Essay Contest Runner-Up: The Benefits of Bounties in Our Own Backyards by Denyel Koury

31 Jul

Another runner-up essay from our Locavore Challenge writing contest – enjoy! These essays do not necessarily represent the opinions of NOFA-NY, its staff, or any of its certified organic or farmers pledge farms.  We hope they give you plenty to think about and discuss!

I was in sociology class sitting in an old school room during my senior year of college. On this particular day, we were learning about agriculture and the environment. I was sinking into my seat, my feet encroaching on the legs of the desk in front of me until the professor began to raise his voice. I snapped back to an upright position like a rubber band.

“You guys don’t get it,” the professor shouted. “Organic milk is so delicious! For homework, go to the store, buy organic milk and taste it. That stuff they’re giving you in the cafeteria doesn’t compare.”

working with animals Stacey Grabski

Later, I walked to the grocery store and bought the organic milk. I plopped the quart on my kitchen counter, examined the carton, and poured myself a glass. From the moment it touched my tongue, I noticed a deeper creamier taste. I knew this milk was pure, free of chemicals and void of other “additions.” Drinking it made me feel both refreshed and responsible. I was happy to support the animal, the farmer, my health, and the movement toward a sustainable earth. This moment opened the floodgates to other organic foods and the idea of consuming locally sourced products.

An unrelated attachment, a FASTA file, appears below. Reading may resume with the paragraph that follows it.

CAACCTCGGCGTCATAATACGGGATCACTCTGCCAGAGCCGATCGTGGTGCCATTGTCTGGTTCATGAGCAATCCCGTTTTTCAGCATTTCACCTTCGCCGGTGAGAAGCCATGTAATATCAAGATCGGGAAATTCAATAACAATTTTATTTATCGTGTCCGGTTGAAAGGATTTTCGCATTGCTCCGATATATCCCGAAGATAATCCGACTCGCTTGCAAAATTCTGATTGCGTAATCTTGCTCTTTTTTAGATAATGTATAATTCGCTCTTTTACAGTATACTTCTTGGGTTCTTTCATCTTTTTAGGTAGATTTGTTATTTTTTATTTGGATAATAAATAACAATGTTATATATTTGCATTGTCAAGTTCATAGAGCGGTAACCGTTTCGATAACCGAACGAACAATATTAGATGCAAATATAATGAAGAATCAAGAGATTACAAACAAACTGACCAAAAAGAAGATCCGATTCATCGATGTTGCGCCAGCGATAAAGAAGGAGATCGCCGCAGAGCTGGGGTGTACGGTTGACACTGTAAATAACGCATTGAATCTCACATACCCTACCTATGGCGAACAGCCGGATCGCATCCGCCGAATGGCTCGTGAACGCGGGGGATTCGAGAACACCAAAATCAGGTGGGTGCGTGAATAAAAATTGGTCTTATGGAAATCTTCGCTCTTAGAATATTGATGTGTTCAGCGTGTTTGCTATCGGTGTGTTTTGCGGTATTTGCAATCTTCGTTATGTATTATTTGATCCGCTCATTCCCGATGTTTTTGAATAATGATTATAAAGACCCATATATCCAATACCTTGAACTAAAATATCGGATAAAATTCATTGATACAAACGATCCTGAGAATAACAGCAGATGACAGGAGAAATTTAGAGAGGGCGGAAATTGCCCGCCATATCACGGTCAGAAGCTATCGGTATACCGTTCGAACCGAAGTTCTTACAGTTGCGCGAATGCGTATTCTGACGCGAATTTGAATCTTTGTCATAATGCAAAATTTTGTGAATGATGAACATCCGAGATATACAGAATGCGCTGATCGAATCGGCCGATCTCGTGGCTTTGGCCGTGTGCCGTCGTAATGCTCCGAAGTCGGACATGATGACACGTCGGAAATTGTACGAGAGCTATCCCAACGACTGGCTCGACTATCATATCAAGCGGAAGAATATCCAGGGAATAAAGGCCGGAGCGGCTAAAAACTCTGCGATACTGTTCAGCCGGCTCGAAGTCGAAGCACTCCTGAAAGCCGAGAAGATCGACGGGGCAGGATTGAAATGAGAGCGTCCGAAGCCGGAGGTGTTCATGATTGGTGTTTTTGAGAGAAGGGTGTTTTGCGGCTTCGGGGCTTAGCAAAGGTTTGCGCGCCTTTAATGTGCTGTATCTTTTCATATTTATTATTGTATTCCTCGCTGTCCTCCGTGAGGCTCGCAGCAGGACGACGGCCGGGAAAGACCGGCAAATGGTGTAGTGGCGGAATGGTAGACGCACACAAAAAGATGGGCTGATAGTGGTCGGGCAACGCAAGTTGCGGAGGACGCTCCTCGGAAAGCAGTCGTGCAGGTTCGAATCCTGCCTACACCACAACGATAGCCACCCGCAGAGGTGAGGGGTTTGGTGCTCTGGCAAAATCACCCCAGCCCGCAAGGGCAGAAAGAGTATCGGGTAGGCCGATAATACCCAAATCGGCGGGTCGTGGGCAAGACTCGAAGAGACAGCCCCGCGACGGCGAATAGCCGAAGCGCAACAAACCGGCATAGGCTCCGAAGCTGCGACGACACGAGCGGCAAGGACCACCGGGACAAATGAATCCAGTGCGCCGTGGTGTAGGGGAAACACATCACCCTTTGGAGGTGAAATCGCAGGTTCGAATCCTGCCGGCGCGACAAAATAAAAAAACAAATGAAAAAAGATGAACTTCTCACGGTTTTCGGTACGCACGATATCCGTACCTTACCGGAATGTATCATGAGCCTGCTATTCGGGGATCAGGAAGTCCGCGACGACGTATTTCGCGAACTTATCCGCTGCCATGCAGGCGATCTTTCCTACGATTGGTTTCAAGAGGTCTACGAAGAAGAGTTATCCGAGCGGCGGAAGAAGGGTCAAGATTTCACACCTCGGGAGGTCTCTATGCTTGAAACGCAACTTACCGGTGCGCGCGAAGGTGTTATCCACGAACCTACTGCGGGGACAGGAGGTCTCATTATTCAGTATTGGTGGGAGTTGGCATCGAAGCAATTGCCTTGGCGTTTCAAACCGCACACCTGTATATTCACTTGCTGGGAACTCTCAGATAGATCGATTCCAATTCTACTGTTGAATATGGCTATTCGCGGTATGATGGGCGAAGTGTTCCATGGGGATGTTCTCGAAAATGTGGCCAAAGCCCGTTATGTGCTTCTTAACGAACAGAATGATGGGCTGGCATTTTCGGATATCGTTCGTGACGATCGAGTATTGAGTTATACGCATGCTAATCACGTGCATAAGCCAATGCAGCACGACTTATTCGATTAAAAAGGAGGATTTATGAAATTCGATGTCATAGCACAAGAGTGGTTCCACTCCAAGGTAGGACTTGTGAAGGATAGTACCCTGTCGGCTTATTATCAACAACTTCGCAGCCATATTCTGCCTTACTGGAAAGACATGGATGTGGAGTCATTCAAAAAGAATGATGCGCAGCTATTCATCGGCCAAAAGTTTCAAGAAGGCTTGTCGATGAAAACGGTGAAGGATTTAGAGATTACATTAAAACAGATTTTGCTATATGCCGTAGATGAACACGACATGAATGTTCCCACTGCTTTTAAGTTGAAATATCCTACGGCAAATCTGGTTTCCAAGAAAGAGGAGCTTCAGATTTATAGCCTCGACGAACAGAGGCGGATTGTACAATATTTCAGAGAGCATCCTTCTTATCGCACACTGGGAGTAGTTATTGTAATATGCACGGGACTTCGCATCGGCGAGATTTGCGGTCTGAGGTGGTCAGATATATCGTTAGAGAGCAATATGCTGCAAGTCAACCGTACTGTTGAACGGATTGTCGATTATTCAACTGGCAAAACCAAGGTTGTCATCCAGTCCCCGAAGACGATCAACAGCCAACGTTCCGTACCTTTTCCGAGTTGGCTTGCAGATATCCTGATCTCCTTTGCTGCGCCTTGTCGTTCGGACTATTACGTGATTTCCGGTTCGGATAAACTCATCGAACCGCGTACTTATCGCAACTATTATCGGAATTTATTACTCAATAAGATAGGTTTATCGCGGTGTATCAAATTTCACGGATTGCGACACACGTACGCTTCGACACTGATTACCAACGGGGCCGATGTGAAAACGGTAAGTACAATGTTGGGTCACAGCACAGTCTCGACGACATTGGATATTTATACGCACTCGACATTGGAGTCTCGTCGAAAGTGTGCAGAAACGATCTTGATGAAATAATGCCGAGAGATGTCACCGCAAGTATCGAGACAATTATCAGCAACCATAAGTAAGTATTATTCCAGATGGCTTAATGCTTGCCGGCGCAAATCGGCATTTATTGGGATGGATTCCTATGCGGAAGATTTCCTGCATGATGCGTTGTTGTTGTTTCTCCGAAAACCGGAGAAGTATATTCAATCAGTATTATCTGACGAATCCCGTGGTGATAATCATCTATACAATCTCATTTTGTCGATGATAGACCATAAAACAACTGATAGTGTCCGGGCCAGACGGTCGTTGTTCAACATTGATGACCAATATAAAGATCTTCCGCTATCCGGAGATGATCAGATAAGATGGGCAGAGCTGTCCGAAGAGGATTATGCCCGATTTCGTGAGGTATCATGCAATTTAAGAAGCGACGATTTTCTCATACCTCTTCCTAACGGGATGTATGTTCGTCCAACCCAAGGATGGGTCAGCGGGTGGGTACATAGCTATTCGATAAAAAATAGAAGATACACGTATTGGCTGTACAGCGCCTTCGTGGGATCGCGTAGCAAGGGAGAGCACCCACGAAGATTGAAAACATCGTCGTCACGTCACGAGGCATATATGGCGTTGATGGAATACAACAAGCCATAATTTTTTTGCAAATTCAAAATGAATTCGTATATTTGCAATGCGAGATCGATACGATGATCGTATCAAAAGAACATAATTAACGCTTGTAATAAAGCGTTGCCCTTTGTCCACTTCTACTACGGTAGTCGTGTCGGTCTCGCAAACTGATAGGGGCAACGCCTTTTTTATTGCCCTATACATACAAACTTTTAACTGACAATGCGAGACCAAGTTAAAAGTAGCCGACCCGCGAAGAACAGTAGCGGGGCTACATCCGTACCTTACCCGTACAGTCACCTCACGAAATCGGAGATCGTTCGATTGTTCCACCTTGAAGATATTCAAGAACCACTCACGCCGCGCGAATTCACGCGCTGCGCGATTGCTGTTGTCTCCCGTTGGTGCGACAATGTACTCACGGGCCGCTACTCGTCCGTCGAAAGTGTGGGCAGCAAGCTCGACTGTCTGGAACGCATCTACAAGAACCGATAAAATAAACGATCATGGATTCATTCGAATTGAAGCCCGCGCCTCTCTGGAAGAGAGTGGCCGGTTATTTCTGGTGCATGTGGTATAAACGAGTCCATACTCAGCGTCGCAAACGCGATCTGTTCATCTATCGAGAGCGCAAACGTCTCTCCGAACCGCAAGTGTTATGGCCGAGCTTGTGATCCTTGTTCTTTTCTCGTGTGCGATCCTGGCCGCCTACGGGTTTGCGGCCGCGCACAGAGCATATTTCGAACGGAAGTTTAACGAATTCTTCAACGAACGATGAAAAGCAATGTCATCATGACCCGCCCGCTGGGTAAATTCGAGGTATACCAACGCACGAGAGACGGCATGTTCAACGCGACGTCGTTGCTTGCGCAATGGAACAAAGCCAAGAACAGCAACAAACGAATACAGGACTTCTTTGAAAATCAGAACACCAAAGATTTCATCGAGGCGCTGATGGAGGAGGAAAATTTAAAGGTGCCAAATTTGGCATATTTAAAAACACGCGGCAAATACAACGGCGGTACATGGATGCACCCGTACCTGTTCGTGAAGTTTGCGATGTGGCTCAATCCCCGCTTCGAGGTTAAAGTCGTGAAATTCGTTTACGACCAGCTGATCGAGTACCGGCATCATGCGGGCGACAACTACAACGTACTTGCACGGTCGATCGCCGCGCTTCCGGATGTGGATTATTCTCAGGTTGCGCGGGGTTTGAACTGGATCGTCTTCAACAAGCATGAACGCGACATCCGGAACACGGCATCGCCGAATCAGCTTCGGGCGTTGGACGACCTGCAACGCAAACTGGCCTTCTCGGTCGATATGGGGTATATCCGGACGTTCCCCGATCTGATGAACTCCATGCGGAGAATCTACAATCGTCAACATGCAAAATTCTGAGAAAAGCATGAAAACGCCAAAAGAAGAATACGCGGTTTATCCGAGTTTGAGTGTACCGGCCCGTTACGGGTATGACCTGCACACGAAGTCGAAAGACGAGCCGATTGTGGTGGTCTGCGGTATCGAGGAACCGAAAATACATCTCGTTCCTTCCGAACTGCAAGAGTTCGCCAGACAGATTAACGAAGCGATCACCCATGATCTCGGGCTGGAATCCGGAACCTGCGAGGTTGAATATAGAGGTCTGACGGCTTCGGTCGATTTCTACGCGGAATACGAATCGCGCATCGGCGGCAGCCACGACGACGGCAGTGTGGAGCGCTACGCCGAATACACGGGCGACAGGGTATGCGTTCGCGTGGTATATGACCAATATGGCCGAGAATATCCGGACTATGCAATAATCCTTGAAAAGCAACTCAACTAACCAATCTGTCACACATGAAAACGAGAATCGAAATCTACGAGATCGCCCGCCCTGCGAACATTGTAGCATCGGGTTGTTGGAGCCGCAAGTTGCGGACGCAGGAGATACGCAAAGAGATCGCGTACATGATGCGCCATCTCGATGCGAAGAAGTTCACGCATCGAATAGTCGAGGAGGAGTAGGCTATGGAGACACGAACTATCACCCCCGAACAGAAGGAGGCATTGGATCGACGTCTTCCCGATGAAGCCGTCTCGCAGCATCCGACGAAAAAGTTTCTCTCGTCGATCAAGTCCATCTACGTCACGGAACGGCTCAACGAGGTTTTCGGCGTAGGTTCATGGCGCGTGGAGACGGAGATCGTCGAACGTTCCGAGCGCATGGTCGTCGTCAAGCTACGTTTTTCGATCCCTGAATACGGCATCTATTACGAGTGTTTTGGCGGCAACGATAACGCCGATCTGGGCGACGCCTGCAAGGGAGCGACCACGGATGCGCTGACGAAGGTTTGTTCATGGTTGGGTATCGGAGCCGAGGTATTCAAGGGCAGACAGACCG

I live in Western New York, and I am surrounded by true locavore pioneers. It begins with our farmers who want you to know about their practices and produce. It is not unusual to be invited to a farm tour from our thick-skinned yet generous growers who treat their crops, meat, and dairy products like their own children. Do they make bumper stickers for tractors that read, “My goats are smarter than your honor roll student?” I wish.

Thor Oechsner checking oat field_RachelLodder

Jokes aside, our region boasts a myriad of restaurants and vendors who bridge these harvests to consumers. Inspirational chefs highlight the bounties available in our own backyards through gastronomic wizardry. Bite into any local culinary creation and you will taste the thunderous rapids feeding the river, the dramatic escarpment etched across Niagara County, and the rolling hills of the south towns. These dishes are so amazing you will want to bow to your plate. Our local grocery stores and markets pride themselves on local and organic products. These community-lead businesses create jobs in our own neighborhoods and support other local establishments. They uphold traditional service, friendliness, and knowledge, making each customer proud to shop at their businesses.

Our farmers, vendors, and events leap to rock star status thanks to the local publishers who bring our region to life through journalism. They make natives excited to live here; they prompt us to re-discover our region while simultaneously inviting the rest of the world to stop by for a taste.

Combining wheat_RachelLodder

Eating locally and organically connects the consumer to the creator, invigorates local economies, supplies us with a healthy well-being and provides a social, economic, and environmental win-win-win. Maybe I should send a thank you card to that professor.


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